Histories of Bristol: Ashton Court

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By Tom Taylor, Deputy Features Editor

As part of a series looking into the past of our city, I uncover the history behind one of Bristol's most iconic landmarks.

In the village of Long Ashton, just across Clifton Suspension Bridge, lies Ashton Court Estate. The Estate contains around 850 acres of beautiful woodland and a grade one listed mansion house, notable for its unusual yellow colour. Once owned by the Smyth family and now under the ownership of Bristol City Council, the mansion house is run by the arts charity Artspace Lifespace.

Whilst the mansion has been redeveloped and reshaped multiple times throughout its history, Ashton Court Estate has been the site of a manor house since the 11th century and there are still medieval age trees in the park today. The estate is referenced in the Domesday Book as ‘a wealthy estate owned by the Bishop of Coutances’, perhaps given to him by William the Conqueror.

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Image: Epigram / Tom Taylor

In 1627, MP and lawyer, Thomas Smyth succeeded to Ashton Court and carried out refurbishments to the gardens and grounds. The Smyth family were prosperous Bristol merchants in the Tudor period and Thomas appeared to have been a well-liked character, often referred to as ‘good Tom’ or ‘honest Tom’.

Senior Research Fellow at the University of the West of England and Honorary Professor in the Department of Historical Studies at Bristol University, Professor Madge Dresser, has carried out an important investigation into the role of slavery in the history of West Country Houses and used Ashton Court as a case study. In Professor Dresser’s investigation, she explains how the marriage settlement in 1757 of John Hugh Smyth to the Jamaican heiress Rebecca Woolnough, which included the Spring Plantation in Jamaica, substantially improved the fortunes of the Smyth family. The Spring Plantation was large sugar and rum plantation in Jamaica which used enslaved people as workers.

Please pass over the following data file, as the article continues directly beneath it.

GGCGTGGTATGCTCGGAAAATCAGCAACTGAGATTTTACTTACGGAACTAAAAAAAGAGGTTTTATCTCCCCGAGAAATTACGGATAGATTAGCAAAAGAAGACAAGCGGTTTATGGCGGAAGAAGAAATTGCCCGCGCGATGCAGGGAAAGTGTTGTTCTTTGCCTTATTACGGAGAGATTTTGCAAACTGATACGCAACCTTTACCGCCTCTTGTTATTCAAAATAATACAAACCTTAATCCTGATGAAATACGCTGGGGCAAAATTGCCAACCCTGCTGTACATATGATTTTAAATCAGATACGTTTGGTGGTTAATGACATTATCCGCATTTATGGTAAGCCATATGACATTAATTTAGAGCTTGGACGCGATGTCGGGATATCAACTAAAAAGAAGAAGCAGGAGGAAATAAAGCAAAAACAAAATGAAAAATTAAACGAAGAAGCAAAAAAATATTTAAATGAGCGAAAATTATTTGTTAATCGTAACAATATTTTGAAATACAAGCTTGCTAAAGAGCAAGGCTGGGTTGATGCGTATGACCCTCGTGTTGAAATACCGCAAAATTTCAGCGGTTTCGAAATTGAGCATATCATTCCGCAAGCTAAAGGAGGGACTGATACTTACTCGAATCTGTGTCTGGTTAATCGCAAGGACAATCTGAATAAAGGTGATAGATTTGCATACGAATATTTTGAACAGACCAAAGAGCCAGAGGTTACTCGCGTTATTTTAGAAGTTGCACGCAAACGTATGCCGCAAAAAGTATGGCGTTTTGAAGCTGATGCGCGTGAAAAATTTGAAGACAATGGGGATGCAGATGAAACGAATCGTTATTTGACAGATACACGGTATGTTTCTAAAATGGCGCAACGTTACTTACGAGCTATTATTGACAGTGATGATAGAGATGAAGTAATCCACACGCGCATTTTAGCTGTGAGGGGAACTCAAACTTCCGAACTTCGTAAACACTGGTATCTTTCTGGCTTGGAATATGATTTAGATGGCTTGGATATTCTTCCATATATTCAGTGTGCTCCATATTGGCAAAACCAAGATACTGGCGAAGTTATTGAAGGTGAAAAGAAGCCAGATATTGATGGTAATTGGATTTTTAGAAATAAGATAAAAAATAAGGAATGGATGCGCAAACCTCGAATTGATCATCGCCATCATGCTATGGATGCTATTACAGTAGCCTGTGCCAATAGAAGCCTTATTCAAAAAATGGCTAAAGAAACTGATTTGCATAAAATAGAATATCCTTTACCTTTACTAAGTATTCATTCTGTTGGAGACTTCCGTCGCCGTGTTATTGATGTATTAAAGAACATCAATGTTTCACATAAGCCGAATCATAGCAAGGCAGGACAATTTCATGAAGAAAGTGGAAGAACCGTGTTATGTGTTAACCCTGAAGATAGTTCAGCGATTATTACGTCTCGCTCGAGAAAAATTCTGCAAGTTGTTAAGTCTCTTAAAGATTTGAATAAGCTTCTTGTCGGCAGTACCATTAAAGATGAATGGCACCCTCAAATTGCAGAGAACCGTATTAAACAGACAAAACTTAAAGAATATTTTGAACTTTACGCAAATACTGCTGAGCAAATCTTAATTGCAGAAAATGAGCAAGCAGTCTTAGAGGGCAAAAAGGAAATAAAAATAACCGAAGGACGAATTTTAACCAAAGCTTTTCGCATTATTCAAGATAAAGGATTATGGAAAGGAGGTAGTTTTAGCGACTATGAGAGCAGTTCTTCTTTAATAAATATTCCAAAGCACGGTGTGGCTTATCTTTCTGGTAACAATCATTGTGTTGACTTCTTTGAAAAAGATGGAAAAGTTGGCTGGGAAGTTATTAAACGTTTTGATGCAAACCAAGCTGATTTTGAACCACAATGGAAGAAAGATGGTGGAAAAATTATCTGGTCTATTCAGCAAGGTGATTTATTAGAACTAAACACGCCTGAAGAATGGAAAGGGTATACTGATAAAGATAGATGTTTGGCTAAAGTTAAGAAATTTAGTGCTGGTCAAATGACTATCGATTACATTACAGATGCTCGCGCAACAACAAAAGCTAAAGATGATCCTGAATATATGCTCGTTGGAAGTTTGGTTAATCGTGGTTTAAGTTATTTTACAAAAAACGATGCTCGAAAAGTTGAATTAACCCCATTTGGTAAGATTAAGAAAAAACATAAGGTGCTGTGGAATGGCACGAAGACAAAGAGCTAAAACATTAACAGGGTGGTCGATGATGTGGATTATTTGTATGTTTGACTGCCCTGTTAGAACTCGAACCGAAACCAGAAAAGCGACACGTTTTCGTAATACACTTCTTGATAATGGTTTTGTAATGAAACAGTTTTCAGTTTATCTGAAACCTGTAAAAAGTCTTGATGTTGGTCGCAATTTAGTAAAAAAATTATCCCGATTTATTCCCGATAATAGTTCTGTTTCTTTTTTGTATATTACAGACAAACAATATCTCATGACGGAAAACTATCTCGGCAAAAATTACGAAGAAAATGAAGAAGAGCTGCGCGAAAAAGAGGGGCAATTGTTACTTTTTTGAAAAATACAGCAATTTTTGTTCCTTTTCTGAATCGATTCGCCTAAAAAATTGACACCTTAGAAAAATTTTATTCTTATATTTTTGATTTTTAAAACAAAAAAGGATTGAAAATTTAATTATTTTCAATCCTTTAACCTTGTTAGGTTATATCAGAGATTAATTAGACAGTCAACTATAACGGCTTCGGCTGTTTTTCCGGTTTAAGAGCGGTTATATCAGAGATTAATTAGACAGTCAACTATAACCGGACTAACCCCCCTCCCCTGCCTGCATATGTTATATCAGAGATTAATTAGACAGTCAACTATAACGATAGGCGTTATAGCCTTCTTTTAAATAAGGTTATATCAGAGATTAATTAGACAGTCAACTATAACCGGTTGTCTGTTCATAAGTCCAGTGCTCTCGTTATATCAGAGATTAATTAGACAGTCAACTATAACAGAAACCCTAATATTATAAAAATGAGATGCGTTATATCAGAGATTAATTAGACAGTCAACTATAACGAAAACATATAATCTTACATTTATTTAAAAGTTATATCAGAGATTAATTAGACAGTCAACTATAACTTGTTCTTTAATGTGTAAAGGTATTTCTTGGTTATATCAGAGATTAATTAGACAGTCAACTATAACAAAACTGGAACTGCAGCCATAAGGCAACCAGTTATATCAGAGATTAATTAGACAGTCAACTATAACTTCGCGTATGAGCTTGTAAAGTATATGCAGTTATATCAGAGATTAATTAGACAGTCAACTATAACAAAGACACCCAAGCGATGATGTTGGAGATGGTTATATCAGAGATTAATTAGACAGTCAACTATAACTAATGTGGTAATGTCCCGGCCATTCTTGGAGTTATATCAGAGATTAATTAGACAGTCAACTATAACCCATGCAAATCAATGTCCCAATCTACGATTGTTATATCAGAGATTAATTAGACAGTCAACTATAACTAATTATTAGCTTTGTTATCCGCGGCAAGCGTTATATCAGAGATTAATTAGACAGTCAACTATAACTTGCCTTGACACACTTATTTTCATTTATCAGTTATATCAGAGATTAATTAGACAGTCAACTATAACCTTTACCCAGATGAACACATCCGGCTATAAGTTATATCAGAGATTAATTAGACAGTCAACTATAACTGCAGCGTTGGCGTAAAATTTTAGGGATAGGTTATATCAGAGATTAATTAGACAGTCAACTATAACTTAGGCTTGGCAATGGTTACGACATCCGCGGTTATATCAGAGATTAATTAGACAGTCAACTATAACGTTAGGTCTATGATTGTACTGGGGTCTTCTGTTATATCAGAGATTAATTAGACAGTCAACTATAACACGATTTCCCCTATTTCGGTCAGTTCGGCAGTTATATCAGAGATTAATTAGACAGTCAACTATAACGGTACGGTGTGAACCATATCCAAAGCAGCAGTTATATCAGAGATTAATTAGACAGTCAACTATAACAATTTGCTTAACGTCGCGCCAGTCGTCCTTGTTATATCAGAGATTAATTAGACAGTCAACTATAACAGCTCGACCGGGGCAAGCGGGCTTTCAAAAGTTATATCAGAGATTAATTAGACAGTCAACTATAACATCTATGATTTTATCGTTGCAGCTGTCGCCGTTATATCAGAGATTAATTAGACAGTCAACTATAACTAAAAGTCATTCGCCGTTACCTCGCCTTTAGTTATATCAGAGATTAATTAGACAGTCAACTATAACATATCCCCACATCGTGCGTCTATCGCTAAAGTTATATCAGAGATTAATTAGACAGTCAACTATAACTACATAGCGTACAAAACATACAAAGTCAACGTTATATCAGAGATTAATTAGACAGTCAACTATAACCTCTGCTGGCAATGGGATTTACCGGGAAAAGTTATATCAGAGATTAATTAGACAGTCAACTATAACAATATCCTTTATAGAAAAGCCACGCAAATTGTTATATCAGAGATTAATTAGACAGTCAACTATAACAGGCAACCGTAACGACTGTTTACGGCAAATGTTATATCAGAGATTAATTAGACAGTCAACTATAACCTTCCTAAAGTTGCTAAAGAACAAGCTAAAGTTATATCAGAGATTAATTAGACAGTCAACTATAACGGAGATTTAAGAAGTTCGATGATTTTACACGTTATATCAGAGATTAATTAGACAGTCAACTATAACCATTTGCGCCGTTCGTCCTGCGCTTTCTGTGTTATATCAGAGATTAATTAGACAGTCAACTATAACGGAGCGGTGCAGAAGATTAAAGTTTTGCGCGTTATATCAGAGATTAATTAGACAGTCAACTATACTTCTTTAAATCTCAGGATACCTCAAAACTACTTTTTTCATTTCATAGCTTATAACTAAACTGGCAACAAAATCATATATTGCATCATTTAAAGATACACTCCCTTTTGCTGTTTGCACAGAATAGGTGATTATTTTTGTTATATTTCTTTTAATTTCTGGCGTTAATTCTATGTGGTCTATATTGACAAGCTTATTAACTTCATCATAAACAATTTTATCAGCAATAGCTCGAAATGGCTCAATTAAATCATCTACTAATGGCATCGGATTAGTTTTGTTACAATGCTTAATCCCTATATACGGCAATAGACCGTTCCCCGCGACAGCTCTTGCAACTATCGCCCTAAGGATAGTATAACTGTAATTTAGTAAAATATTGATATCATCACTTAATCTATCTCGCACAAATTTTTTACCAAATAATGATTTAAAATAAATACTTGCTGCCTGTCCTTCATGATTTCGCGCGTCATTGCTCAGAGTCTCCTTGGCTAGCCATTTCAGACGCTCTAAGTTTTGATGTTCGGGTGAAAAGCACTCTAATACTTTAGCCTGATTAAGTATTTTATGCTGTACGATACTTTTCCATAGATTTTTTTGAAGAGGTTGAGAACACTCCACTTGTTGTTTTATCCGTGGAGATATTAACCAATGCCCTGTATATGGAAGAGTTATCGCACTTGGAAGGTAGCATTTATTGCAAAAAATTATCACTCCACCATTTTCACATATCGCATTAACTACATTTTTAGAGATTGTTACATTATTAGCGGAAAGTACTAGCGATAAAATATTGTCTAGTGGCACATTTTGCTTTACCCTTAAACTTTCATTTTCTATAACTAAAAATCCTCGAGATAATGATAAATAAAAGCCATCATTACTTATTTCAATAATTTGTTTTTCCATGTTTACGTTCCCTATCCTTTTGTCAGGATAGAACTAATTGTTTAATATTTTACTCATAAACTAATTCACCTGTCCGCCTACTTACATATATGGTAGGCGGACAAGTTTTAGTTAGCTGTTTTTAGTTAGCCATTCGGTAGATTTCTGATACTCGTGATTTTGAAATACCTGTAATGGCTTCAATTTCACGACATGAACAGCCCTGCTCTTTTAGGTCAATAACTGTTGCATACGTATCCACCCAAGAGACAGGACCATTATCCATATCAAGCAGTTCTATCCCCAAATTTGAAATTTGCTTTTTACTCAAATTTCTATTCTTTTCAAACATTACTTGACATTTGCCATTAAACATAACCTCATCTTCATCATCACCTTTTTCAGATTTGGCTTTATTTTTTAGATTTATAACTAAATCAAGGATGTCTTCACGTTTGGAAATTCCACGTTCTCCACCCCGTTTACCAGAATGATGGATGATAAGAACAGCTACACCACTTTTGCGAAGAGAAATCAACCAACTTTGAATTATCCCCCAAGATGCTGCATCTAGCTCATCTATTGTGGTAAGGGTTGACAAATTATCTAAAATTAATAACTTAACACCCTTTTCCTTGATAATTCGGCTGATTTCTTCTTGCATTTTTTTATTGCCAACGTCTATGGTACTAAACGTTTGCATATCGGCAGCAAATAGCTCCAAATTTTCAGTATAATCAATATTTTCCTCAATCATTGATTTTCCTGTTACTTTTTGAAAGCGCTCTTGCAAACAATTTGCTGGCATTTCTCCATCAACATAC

Research suggests that the Smyth family’s connection to slavery began long before this marriage. Sir Hugh Smyth’s father, Jarrit, was also a member of the Bristol Society of Merchant Venturers who lobbied on behalf of Bristol participants in the African, American and West Indian slave trades.

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Image: Epigram / Tom Taylor

Professor Dresser’s investigation goes on to state that a portrait, recently purchased by Bristol city’s Museum Service, of a young aristocratic girl and her African servant could suggest that the slavery connection goes as far back Thomas Smyth. The girl was originally thought to have been Arabella Astry, the early 18th century heiress, but it is now thought that the girl was probably Florence Smyth, the second daughter of Thomas Smyth.

This would suggest that connection between the Smyths, long thought of as a mercantile family, and the African trade might stretch back to the 1630s, before Bristol’s formal entry into the slave trade in 1698. This assertion is supported by the Astry family’s own associations with the Carribbean from the early 17th century.

The renowned 18th century landscape designer Humphry Repton, whose designs include Blaise Castle and alterations to Kensington Gardens, had great influence in the refurbishments of the grounds and gardens. In 1852, Sir Greville Smyth, a keen horticulturalist, introduced a large range of new plants including species from America and China and built a now-demolished indoor Winter Garden.

Ashton Court Estate was used as a military hospital in the First World War and in the Second World War it became, in turn, an army transit camp, RAF HQ and US Army Command HQ.

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Image: Epigram / Tom Taylor

When the last residents of the mansion, Gilbert and Esme Smyth, died in 1940 and 1946 respectively, the house was left to their daughter Esme Francis Cavendish. She attempted to sell the house immediately in order to pay her parents’ death duties but failed to find a buyer. 13 years later, by which time the house was unoccupied and in a state of decay, the house was sold to Bristol City Council.

The northern wing of the house was damaged in a fire during the summer of 2013. Avon Fire and Rescue were widely praised for containing the fire to just two rooms and saved the mansion from being completely gutted.

In May 2018, Artspace Lifespace were given a five year lease to run the property with a vision to create an ‘inclusive multi-use arts venue, facilitating art, theatre, performance and community activities’. Whilst tours of the property are not currently available, admission to the grounds and gardens is free and there are a variety of art exhibitions on display in the mansion throughout the year.

The Estate is now the site for the annual Bristol International Balloon Fiesta. The gardens and grounds are open all week from 8am until evening and the mansion is open from 11am to 4pm from Wednesday to Sunday.

Featured Image: Epigram / Tom Taylor


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AUTHOR

Tom Taylor

Deputy Features Editor | 2nd Year History | Twitter: https://twitter.com/tomtay10r

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